Stakeholders map out multi-pronged strategy
WASHINGTON – The buzz at the AAHomecare Washington Legislative Conference last week was the HME industry’s next moves in the fight against Medicare’s competitive bidding and audit programs.
In the works, but not yet ready: legislation that would phase in or delay the national roll out of competitive bidding planned for Jan. 1, 2016. Another talking point: a market-pricing program to replace the program.
As Sen. John Hoeven, R-N.D., told attendees, “We may not be able to eat the whole apple with one bite.”
The industry scored its first big victory in the fight against competitive bidding recently, when a provision requiring binding bids was passed by Congress as part of a “doc fix” bill. The problem: The provision doesn’t go into effect until 2017 at the earliest, leaving the current Round 2 re-compete, the upcoming Round 1 2017 and the national roll out unaffected.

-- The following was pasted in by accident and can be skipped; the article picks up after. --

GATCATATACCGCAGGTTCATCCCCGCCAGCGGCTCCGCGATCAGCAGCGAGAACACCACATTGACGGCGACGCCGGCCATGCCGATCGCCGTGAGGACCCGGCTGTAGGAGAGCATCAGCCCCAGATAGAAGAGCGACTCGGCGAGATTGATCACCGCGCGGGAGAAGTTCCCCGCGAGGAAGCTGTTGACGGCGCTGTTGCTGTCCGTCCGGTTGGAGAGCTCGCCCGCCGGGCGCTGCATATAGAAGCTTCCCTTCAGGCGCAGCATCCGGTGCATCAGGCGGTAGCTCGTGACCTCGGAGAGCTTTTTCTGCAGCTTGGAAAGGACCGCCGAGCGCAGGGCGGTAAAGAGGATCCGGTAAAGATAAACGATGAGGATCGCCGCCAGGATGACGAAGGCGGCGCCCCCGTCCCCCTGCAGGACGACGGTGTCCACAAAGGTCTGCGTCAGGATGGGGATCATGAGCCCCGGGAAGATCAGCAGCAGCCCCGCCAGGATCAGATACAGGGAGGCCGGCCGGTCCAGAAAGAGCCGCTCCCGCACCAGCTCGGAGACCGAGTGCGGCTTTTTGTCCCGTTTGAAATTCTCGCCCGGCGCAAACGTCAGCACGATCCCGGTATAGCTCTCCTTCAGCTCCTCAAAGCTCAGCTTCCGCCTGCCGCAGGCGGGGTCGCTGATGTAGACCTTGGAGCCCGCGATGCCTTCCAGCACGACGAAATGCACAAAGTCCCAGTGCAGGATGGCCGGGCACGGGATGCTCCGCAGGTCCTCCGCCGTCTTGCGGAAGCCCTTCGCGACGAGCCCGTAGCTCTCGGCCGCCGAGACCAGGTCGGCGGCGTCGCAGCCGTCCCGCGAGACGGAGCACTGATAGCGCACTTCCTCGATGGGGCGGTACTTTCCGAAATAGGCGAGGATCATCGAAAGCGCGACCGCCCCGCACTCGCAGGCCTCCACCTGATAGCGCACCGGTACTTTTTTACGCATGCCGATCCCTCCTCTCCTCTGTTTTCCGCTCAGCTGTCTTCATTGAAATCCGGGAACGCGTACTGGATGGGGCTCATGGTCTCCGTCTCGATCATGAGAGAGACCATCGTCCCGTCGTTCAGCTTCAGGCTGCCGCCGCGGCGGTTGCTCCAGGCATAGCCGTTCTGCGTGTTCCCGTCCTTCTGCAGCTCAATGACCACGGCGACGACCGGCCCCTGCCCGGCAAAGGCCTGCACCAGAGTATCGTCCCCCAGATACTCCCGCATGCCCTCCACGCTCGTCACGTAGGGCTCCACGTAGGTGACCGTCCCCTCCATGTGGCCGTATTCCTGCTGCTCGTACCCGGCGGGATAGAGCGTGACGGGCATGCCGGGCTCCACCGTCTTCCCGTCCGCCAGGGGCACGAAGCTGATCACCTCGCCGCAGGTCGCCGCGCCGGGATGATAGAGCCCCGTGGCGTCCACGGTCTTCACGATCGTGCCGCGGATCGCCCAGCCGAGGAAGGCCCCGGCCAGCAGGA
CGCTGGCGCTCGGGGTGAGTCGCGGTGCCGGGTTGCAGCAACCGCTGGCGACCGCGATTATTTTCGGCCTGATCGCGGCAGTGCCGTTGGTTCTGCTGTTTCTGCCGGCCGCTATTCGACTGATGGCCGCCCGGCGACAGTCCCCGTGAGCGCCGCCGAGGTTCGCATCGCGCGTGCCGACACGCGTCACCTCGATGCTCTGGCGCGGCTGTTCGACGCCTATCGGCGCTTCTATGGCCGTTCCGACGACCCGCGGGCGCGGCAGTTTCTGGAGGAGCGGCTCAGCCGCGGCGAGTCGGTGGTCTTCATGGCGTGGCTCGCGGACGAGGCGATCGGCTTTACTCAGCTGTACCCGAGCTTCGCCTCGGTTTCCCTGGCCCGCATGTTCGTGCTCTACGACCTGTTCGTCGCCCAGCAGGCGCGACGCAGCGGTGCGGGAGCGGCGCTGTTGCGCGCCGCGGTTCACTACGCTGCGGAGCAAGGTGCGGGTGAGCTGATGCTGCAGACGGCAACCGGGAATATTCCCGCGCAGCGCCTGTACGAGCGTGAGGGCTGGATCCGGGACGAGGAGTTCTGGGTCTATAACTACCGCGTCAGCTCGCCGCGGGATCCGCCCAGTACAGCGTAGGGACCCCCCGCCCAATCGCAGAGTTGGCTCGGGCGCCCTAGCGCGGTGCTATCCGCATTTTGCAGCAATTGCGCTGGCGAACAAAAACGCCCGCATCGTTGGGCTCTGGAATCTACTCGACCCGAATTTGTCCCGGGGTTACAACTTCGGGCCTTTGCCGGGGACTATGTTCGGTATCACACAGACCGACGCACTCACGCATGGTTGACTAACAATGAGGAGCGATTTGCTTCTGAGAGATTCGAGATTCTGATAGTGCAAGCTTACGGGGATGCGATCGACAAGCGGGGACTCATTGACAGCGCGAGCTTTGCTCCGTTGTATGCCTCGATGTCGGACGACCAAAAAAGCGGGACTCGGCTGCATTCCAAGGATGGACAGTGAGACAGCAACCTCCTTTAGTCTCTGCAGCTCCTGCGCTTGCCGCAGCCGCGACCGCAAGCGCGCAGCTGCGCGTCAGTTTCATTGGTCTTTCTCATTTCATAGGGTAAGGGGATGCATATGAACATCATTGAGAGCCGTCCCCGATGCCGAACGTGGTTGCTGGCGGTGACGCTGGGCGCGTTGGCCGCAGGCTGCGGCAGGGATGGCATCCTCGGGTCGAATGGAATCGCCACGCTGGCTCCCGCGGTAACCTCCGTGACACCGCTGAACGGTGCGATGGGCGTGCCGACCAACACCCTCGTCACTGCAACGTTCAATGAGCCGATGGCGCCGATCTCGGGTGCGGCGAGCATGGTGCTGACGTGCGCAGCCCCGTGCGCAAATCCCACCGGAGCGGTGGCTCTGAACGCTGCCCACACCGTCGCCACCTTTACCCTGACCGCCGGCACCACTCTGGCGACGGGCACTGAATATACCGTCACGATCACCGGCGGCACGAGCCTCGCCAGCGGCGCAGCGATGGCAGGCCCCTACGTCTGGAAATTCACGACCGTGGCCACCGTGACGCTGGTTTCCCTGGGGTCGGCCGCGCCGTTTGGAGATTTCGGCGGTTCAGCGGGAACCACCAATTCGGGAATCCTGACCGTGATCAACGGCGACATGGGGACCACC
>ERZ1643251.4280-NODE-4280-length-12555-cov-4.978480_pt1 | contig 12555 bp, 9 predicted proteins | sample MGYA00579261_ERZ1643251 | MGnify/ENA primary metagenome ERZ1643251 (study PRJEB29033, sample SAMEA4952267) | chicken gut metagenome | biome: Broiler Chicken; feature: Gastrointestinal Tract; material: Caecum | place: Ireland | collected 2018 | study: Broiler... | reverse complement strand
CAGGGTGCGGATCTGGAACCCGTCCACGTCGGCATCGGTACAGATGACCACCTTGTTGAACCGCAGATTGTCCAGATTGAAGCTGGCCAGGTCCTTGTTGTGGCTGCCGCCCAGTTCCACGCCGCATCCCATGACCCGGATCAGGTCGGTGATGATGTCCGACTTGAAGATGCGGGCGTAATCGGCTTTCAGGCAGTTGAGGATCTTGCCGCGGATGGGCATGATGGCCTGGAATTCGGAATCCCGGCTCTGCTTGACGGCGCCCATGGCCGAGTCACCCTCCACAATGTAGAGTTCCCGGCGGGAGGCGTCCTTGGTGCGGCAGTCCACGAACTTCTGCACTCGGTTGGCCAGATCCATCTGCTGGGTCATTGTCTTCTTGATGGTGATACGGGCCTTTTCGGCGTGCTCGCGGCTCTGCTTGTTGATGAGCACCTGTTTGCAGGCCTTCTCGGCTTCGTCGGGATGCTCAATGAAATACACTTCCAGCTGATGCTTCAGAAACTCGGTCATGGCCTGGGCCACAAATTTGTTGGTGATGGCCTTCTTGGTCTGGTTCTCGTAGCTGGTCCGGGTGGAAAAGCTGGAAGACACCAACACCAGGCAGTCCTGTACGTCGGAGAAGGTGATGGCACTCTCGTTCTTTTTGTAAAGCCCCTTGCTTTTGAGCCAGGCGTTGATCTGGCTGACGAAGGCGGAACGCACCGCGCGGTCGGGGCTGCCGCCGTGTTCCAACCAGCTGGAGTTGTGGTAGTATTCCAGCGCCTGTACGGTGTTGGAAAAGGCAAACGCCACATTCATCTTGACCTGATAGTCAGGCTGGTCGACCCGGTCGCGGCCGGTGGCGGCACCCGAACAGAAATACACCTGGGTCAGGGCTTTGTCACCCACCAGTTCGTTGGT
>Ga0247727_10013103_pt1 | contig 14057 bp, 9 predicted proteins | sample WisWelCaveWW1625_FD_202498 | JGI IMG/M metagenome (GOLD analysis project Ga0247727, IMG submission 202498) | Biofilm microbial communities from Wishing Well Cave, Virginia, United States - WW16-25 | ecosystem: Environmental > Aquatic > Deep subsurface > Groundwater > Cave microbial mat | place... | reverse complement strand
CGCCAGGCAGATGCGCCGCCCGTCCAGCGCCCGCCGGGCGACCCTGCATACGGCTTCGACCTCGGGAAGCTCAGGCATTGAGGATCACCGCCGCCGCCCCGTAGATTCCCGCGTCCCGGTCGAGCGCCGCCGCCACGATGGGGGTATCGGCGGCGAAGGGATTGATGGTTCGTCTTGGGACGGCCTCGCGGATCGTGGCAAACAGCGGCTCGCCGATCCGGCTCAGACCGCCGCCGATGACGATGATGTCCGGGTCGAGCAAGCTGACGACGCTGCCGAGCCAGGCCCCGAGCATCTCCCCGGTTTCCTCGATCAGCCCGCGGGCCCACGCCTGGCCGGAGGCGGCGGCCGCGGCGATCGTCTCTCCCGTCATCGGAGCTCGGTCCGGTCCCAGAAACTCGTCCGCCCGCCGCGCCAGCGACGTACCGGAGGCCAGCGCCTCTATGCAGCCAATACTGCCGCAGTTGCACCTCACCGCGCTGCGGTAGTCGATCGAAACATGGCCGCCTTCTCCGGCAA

Hoeven, who sent a letter to CMS last year pressuring the agency to stop the expansion of competitive bidding until the Office of Inspector General completes its investigation of Round 2, spoke of the need for stakeholders to keep picking away at the program.
For example, “we can go back to CMS on the timing (of the national roll out),” he said. “We can tell them, ‘We passed this legislation (requiring binding bids). How about some relief on the timing?’”
Also in the works, but not ready: legislation reforming Medicare’s audit program. Stakeholders had hoped that a bill introduced last year by Rep. Renee Ellmers, R-N.C., would have been re-introduced by now, but they’re getting pushback on a provision reinstating clinical inference. That would allow CMS’s contractors to use “common sense” when, for example, a claim for a prosthetic for a beneficiary who has lost a limb is denied.
“We’re working on it,” said Tom Ryan, president and CEO of AAHomecare.